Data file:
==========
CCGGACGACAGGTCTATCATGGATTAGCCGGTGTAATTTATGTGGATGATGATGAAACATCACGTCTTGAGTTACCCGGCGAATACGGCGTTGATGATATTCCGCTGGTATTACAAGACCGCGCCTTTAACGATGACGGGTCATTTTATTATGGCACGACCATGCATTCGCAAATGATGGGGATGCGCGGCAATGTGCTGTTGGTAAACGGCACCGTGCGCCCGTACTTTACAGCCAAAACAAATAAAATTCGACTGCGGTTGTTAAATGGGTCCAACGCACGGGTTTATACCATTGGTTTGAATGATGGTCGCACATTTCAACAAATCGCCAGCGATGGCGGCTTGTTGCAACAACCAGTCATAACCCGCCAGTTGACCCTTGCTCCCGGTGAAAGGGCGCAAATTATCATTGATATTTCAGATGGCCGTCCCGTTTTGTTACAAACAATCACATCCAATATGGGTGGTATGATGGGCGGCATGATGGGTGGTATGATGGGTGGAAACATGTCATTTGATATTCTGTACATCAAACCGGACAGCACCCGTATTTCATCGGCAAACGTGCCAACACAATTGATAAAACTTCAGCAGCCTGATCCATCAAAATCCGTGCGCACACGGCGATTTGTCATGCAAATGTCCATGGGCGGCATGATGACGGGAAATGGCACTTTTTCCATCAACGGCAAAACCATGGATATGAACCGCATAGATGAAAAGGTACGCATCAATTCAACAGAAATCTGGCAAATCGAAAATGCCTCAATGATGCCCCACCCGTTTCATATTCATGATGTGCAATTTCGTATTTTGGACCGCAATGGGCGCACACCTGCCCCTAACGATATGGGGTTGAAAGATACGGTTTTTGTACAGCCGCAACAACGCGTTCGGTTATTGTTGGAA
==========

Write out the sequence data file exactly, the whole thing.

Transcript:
CCGGACGACAGGTCTATCATGGATTAGCCGGTGTAATTTATGTGGATGATGATGAAACATCACGTCTTGAGTTACCCGGCGAATACGGCGTTGATGATATTCCGCTGGTATTACAAGACCGCGCCTTTAACGATGACGGGTCATTTTATTATGGCACGACCATGCATTCGCAAATGATGGGGATGCGCGGCAATGTGCTGTTGGTAAACGGCACCGTGCGCCCGTACTTTACAGCCAAAACAAATAAAATTCGACTGCGGTTGTTAAATGGGTCCAACGCACGGGTTTATACCATTGGTTTGAATGATGGTCGCACATTTCAACAAATCGCCAGCGATGGCGGCTTGTTGCAACAACCAGTCATAACCCGCCAGTTGACCCTTGCTCCCGGTGAAAGGGCGCAAATTATCATTGATATTTCAGATGGCCGTCCCGTTTTGTTACAAACAATCACATCCAATATGGGTGGTATGATGGGCGGCATGATGGGTGGTATGATGGGTGGAAACATGTCATTTGATATTCTGTACATCAAACCGGACAGCACCCGTATTTCATCGGCAAACGTGCCAACACAATTGATAAAACTTCAGCAGCCTGATCCATCAAAATCCGTGCGCACACGGCGATTTGTCATGCAAATGTCCATGGGCGGCATGATGACGGGAAATGGCACTTTTTCCATCAACGGCAAAACCATGGATATGAACCGCATAGATGAAAAGGTACGCATCAATTCAACAGAAATCTGGCAAATCGAAAATGCCTCAATGATGCCCCACCCGTTTCATATTCATGATGTGCAATTTCGTATTTTGGACCGCAATGGGCGCACACCTGCCCCTAACGATATGGGGTTGAAAGATACGGTTTTTGTACAGCCGCAACAACGCGTTCGGTTATTGTTGGAA